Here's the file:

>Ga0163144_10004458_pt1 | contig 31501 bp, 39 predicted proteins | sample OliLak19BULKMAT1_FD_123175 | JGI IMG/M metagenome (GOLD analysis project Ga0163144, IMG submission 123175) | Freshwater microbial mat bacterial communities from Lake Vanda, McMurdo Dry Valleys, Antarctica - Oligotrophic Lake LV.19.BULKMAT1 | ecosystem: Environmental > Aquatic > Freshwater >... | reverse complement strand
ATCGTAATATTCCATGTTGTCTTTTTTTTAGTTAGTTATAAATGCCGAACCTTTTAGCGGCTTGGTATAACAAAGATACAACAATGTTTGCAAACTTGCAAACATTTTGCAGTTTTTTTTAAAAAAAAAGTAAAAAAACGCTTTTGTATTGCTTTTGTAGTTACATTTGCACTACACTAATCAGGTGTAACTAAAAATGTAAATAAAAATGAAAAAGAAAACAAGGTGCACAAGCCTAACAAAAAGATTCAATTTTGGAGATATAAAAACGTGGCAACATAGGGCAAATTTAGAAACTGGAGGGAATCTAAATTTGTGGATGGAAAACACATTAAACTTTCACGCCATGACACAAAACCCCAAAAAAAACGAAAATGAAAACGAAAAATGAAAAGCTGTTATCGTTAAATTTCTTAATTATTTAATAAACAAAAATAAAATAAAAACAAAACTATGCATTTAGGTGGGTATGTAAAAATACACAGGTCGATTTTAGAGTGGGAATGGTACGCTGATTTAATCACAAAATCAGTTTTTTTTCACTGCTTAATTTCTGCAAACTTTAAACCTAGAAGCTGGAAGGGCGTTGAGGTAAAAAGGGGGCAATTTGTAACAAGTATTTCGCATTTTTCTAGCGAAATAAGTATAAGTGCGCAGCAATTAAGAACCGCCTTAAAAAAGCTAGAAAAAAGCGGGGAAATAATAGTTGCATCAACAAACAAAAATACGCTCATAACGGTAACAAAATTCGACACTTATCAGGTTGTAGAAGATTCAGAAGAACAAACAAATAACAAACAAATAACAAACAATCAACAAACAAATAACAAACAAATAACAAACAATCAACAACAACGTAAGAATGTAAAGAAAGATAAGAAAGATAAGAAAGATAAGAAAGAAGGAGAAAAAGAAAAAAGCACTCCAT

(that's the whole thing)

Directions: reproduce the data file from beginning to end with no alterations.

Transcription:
>Ga0163144_10004458_pt1 | contig 31501 bp, 39 predicted proteins | sample OliLak19BULKMAT1_FD_123175 | JGI IMG/M metagenome (GOLD analysis project Ga0163144, IMG submission 123175) | Freshwater microbial mat bacterial communities from Lake Vanda, McMurdo Dry Valleys, Antarctica - Oligotrophic Lake LV.19.BULKMAT1 | ecosystem: Environmental > Aquatic > Freshwater >... | reverse complement strand
ATCGTAATATTCCATGTTGTCTTTTTTTTAGTTAGTTATAAATGCCGAACCTTTTAGCGGCTTGGTATAACAAAGATACAACAATGTTTGCAAACTTGCAAACATTTTGCAGTTTTTTTTAAAAAAAAAGTAAAAAAACGCTTTTGTATTGCTTTTGTAGTTACATTTGCACTACACTAATCAGGTGTAACTAAAAATGTAAATAAAAATGAAAAAGAAAACAAGGTGCACAAGCCTAACAAAAAGATTCAATTTTGGAGATATAAAAACGTGGCAACATAGGGCAAATTTAGAAACTGGAGGGAATCTAAATTTGTGGATGGAAAACACATTAAACTTTCACGCCATGACACAAAACCCCAAAAAAAACGAAAATGAAAACGAAAAATGAAAAGCTGTTATCGTTAAATTTCTTAATTATTTAATAAACAAAAATAAAATAAAAACAAAACTATGCATTTAGGTGGGTATGTAAAAATACACAGGTCGATTTTAGAGTGGGAATGGTACGCTGATTTAATCACAAAATCAGTTTTTTTTCACTGCTTAATTTCTGCAAACTTTAAACCTAGAAGCTGGAAGGGCGTTGAGGTAAAAAGGGGGCAATTTGTAACAAGTATTTCGCATTTTTCTAGCGAAATAAGTATAAGTGCGCAGCAATTAAGAACCGCCTTAAAAAAGCTAGAAAAAAGCGGGGAAATAATAGTTGCATCAACAAACAAAAATACGCTCATAACGGTAACAAAATTCGACACTTATCAGGTTGTAGAAGATTCAGAAGAACAAACAAATAACAAACAAATAACAAACAATCAACAAACAAATAACAAACAAATAACAAACAATCAACAACAACGTAAGAATGTAAAGAAAGATAAGAAAGATAAGAAAGATAAGAAAGAAGGAGAAAAAGAAAAAAGCACTCCAT